Reading and Spelling Pure & Simple really is a simple-to-use reading program. It is contained within one large book that can be used with young students just beginning to learn to read as well as for older students, even adults, who have struggled with reading. Introductory pages at the beginning explain the program fairly briefly.
The program itself is presented in four units plus a “Pre-Unit.” You will use the Pre-Unit if you need to introduce children to the alphabet, the sounds of the letters, the concept of reading left to right, and/or initial blending. The Pre-Unit has only five lessons, but the first part where you will introduce individual letters and sounds actually takes place prior to the first of these lessons and might take weeks or months depending upon the ability of each child. Lessons A through E then teach blending, reading, and spelling of one-syllable words with short a. Since students begin to write as they work in Lesson A, you will need to provide handwriting instruction on you own, possibly right alongside these lessons.
The next four units have a total of 90 lessons. Each lesson takes up only two pages. (Occasionally two lessons are squeezed onto only two pages.) For each lesson the left-hand page has instruction and notes for the teacher. The right hand page has groups of words listed next to Roman numerals—there are four to six groups of words per page. Each group should be completed before tackling the next group. You might need to work on one group for a few days before going on to the next.
Lessons follow a consistent format all the way through the book with four steps used as you work through each group of words. First, you will help students learn to read each word, sounding out letters and reading aloud. Next, you will discuss the meanings of words so that students read with understanding. Keep a dictionary on hand to look up words as needed. For the third step, you will dictate these words to the student, and they will write them down. (Students should probably maintain a notebook to be used exclusively for this course.) Students will practice spelling and writing these words until they can write them quickly and accurately. Many lessons have a few additional “challenge words” in a box following the groups of words. These help introduce students to compound words and multi-syllable words. The final step is to mark one of the progress charts.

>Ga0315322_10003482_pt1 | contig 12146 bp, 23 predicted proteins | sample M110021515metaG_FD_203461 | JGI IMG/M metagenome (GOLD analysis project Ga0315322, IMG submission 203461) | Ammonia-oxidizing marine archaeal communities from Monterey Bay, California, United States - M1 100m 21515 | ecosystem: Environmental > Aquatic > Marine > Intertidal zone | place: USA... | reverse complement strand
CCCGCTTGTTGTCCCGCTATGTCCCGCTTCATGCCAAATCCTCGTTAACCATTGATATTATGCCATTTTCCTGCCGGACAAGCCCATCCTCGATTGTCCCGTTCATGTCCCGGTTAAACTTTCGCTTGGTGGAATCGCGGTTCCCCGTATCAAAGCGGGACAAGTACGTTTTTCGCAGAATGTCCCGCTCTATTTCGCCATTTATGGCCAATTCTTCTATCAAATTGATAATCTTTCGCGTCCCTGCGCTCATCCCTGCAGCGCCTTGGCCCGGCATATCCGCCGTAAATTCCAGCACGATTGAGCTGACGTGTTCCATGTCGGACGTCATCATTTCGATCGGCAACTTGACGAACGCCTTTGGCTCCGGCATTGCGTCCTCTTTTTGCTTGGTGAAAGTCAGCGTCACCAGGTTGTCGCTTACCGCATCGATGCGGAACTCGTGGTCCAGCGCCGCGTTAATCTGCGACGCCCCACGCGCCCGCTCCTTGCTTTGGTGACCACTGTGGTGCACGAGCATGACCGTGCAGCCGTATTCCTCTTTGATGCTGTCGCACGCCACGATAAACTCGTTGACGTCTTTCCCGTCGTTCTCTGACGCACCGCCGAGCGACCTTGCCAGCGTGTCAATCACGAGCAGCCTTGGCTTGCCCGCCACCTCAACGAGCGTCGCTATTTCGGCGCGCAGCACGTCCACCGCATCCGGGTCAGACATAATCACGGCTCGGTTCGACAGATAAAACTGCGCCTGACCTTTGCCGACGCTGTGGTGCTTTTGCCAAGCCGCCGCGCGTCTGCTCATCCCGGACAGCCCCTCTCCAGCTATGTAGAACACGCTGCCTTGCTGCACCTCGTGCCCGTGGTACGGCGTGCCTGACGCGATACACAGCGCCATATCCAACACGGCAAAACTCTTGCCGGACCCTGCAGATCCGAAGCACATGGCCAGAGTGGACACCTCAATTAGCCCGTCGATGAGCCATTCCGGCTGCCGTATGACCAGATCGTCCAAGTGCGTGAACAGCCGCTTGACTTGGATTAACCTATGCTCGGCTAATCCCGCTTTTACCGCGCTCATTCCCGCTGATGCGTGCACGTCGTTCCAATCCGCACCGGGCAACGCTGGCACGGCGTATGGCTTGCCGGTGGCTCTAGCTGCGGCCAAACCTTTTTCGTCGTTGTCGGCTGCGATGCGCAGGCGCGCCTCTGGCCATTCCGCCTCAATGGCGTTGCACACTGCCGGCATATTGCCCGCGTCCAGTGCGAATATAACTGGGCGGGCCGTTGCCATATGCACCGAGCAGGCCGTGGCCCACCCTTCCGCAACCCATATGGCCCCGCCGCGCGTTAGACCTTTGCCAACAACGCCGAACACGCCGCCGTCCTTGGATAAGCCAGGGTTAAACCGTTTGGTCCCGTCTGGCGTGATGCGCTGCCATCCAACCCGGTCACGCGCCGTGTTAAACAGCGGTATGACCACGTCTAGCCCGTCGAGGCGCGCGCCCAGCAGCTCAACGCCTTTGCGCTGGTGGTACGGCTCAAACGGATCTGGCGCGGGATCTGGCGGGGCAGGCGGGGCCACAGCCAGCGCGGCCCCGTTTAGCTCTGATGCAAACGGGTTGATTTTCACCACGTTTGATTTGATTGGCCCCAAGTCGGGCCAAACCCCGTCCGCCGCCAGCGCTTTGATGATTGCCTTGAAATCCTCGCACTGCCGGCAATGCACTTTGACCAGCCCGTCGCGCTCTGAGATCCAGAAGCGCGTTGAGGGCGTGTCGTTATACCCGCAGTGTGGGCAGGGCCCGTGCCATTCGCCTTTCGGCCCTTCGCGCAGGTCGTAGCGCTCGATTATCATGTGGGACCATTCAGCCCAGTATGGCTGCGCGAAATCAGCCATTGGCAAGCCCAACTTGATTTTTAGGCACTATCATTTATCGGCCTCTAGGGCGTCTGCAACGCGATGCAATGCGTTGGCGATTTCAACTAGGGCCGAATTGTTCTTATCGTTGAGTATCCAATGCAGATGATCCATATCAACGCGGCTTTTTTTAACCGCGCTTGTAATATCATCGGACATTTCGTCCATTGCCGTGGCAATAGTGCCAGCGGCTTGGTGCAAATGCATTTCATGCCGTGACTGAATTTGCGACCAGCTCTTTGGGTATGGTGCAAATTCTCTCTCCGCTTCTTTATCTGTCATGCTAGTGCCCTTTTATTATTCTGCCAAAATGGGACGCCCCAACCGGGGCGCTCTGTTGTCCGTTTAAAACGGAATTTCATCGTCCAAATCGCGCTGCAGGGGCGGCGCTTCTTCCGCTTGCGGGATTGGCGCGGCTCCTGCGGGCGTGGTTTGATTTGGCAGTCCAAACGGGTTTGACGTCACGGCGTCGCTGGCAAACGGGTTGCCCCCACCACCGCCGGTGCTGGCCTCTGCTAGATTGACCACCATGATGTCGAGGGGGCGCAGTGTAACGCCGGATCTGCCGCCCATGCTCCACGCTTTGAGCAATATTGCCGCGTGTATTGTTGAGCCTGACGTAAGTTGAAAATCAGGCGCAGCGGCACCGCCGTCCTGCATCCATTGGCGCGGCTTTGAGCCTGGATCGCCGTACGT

Progress charts are provided in a few formats. An older student might work quickly through the lessons, and the simpler progress chart where you mark only completed lessons might be best. If you work more slowly through the groups of words you might want to use the detailed charts where you can record progress through each group of words. Both versions allow you to record student success in reading as well as spelling.
The curriculum was written such that it can be taught in many situations with minimal teacher preparation. The teacher should read through each lesson’s instructions before they begin, but this should take only about five minutes. Lessons follow an orderly phonetic progression. Unit 1 teaches short-vowel words. Unit 2 teaches long-vowel word plus /ü/. Unit three teaches additional phonograms, multi-syllable words, compound words, suffixes, and the schwa. Unit 4 continues with homophones, homonyms, homographs, contractions, irregular words, and other topics such as the six possible spellings for the /k/ sound.
The program will have covered the essentials of phonics at this point. Words typically taught as sight words are incorporated into the lessons. For example, the word two is taught along with words such as wrap, wrong, and answer as words with a silent w. This is an interesting approach that encourages students to think more about patterns than simply memorizing unusual words as sight words.
You might have noticed that nowhere have I mentioned reading sentences or paragraphs. This program intentionally teaches words in isolation. The author wants students to concentrate on the meanings of individual words as well as the way they are spelled. Her experience is that students find the challenge of reading, spelling, and writing the words motivating enough that they don’t mind the delay for reading sentences or stories. After the final lesson, the teacher is to select a book that the student will then work on reading aloud. At that point, you will still need to instruct a student how to read punctuation—that a comma means pause, that a period means stop, etc.
There are no pictures aside from pictures for introducing initial sounds of the letters. These are used only at the beginning as needed. The idea is to avoid students guessing based upon pictures.
While the program should be easy to teach, the teacher needs to interact with the student rather than only reading what’s written in the book. If a student struggles, the teacher needs to help them work through whatever is hanging them up. But the author urges teachers to keep the atmosphere relaxed and comfortable rather than pressured. Reading and Spelling Pure & Simple has been used in very diverse settings, and I suspect it might be best for older students who have struggled with reading. While you can use it with young, beginning readers, you might be tempted to move too quickly through the Pre-Unit since the amount of activity spelled out for you in the lessons is minimal. However, if you have a student who knows the sounds of the letters, knows how to write the letters, and grasps the concept of blending, this might be a very efficient reading program for you.